There’s also an ornate hand painted majolica tiled floor. It bears the family crest of Frederick II — a massive eagle. There’s also a 12th century map of Palermo. It shows the old city walls with the palace marked on it.
The living room is the main reception area. It has an elaborate Mediterranean-style tiled floor, crystal chandeliers, and a frescoed and stucco ceiling. A terrace looks out over the city.
There are a couple bedrooms to see. The master is done in gold damask, a carved canopy bed, and wood beamed ceilings. A frieze with coats of arms runs along the walls.
On the top floor, there is a massive dining room and kitchen. It has a medieval vibe with stone floors, stone walls, arched windows, and a full suit of armor.
You can also see remnants of a 12th century Norman tower on the south side of the palace. It’s called Casket Tower and is one of the few remaining parts of the old city wall.
While doing restorations, some Renaissance paintings were discovered beneath the floor.
Another dining room and kitchen are on the lower floor and that’s what the family uses. There is a beautiful carved wood medieval fireplace embedded with the family coat of arms.
Personal photos, paintings, ancestral portraits, antiques, porcelain, and a weapons collection are scattered throughout the palace giving it a personal touch.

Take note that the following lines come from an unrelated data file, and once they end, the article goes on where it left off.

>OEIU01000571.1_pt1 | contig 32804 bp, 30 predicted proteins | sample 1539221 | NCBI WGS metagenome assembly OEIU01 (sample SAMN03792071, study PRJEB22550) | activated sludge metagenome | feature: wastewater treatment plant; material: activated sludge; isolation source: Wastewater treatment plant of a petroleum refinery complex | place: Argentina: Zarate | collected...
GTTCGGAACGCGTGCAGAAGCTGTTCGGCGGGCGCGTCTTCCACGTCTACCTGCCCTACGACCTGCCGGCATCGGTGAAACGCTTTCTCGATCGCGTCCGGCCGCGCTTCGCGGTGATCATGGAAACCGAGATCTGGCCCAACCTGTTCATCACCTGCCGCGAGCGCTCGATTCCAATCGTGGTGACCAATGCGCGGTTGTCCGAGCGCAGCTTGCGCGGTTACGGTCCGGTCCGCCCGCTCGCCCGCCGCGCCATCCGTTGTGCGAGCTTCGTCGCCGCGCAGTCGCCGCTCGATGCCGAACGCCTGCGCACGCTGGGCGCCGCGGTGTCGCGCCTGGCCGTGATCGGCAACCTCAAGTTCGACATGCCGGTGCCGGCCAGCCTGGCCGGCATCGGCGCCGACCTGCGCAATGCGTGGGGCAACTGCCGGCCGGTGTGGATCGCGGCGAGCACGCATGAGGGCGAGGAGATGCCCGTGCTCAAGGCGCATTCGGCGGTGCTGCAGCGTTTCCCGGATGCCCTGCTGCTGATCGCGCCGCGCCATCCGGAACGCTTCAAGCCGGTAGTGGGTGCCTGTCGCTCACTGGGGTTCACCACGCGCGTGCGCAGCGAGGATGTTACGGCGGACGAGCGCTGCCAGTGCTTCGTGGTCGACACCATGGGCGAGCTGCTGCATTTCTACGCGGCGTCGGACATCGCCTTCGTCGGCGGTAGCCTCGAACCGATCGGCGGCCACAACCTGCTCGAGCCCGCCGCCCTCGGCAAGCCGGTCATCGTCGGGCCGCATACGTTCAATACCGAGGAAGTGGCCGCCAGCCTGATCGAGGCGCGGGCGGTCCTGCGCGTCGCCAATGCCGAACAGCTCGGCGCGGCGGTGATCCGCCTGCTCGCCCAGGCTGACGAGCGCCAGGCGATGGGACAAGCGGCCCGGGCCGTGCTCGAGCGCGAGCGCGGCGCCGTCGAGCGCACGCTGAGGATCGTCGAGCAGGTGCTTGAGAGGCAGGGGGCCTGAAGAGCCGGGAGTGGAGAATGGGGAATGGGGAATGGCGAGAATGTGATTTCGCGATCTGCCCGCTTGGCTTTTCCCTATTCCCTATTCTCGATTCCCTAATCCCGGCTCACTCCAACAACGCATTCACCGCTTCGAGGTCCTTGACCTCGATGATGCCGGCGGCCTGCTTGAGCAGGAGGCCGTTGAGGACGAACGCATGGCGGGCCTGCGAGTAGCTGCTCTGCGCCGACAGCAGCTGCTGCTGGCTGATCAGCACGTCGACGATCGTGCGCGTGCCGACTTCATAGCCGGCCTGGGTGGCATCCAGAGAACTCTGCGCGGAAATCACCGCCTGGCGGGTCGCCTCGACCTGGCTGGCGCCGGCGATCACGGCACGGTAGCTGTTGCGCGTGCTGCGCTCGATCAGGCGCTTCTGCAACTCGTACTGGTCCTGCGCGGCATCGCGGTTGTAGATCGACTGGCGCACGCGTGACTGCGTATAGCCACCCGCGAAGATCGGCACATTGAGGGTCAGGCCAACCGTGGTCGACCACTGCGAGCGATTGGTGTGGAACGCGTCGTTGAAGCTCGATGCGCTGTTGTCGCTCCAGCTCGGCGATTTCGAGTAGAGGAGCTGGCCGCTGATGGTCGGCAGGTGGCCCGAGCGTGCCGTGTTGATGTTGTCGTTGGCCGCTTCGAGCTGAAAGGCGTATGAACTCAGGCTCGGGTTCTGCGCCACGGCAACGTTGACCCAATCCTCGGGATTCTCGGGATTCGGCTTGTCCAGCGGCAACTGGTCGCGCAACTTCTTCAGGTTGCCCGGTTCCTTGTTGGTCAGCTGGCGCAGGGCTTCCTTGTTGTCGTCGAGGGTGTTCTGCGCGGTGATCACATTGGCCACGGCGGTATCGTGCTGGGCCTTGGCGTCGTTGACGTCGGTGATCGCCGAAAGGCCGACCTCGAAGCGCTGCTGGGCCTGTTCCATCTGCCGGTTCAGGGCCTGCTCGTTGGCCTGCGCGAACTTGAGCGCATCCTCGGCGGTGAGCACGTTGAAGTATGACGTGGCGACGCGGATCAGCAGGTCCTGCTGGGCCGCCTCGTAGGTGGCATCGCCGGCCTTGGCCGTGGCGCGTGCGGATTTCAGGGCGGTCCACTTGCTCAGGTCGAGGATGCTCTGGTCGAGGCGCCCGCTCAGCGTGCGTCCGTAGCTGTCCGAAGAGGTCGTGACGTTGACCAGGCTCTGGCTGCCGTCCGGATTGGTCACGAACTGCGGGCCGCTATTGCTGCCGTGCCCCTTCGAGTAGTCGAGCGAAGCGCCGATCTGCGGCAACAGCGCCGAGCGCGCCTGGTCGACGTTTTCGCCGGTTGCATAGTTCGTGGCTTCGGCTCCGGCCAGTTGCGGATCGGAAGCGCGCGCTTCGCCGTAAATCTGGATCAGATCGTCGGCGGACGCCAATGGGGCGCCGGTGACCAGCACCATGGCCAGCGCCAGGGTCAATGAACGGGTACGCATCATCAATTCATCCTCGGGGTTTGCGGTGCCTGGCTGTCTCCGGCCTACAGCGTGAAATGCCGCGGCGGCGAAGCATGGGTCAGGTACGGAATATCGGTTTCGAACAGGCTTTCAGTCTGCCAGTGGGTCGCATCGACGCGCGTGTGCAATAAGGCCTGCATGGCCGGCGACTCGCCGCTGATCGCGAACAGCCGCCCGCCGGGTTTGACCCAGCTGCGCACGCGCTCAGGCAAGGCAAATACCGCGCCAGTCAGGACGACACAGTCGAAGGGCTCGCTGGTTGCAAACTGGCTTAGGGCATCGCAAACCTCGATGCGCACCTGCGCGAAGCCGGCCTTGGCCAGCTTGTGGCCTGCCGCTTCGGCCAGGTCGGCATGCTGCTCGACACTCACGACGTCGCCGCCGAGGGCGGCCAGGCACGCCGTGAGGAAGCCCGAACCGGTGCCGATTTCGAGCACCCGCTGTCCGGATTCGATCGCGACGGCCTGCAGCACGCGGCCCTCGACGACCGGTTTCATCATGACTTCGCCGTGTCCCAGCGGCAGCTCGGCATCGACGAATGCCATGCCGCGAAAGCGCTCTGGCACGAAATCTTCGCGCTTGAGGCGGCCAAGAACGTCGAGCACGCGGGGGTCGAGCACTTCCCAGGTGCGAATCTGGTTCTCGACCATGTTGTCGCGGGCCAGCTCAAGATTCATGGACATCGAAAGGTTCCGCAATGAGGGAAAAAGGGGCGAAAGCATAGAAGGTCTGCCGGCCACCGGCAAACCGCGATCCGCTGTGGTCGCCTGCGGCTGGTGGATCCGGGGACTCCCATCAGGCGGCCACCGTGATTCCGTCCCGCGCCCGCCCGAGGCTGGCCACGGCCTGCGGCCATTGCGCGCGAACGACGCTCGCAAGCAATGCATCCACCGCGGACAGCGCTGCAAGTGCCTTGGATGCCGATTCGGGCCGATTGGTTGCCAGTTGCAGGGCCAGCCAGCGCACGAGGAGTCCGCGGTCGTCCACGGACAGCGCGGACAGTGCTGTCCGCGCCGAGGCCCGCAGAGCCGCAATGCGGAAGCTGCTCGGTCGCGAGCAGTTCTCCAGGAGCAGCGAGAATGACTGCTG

As you exit, you can see some of the count’s racing cars, some of which are quite rare and valuable. After he flipped a Ferrari in a Sicilian road race, the Contessa said, “no more racing.”
Practical Guide & Tips For Palazzo Conte Federico
Tickets & Tours
To visit the palace, you can just show up at the top of the hour and take the 45 minute tour for 10 euros. Or, you can pre-book a 1 hour guided tour. Tours are in English and Italian.
The best part is that a family member leads the tour. I was lucky to get a tour from Countess Alwine herself.
She’s Austrian and was a champion swimmer, a singer, and piano teacher. She was so charismatic and bubbly on the tour, I actually thought she might break out in song.
Opening Hours: Open daily from 11:00 am to 4:00 pm, except closed Wednesdays. It may be closed for periods in the winter months. In 2023, visits begin in March.
The palazzo is a rare chance to step into the home of an ancient noble family. Better yet, if you are interested, you can actually stay in the palace and live like modern day nobility.
Sons Nicolò and Andreas manage apartment rentals on a separate floor. There are rooms available to rent through booking.com.
The modern rooms are beautifully decorated in a luxe and authentic Sicilian style and fit 2-4 adults. They’re much larger than the typical Palermo hotel room, so it’s a fantastic option for accommodation in Palermo.
I hope you’ve enjoyed my guide to the Palazzo Conte Federico. You may enjoy these other Sicily travel guides and resources:
- 2 weeks in Sicily itinerary
- One week in Sicily itineraries
- 2 days in Palermo itinerary
- 2 days in Syracuse itinerary
- 2 days in Trapani itinerary
- 1 day in Catania itinerary
- 1 day in Taormina itinerary
- Guide to the Valley of the Temples
- Guide to Villa Romana del Casale
- Guide to Monreale Cathedral
- Guide to the Ruins of Segesta
- Guide To Syracuse Archaeological Park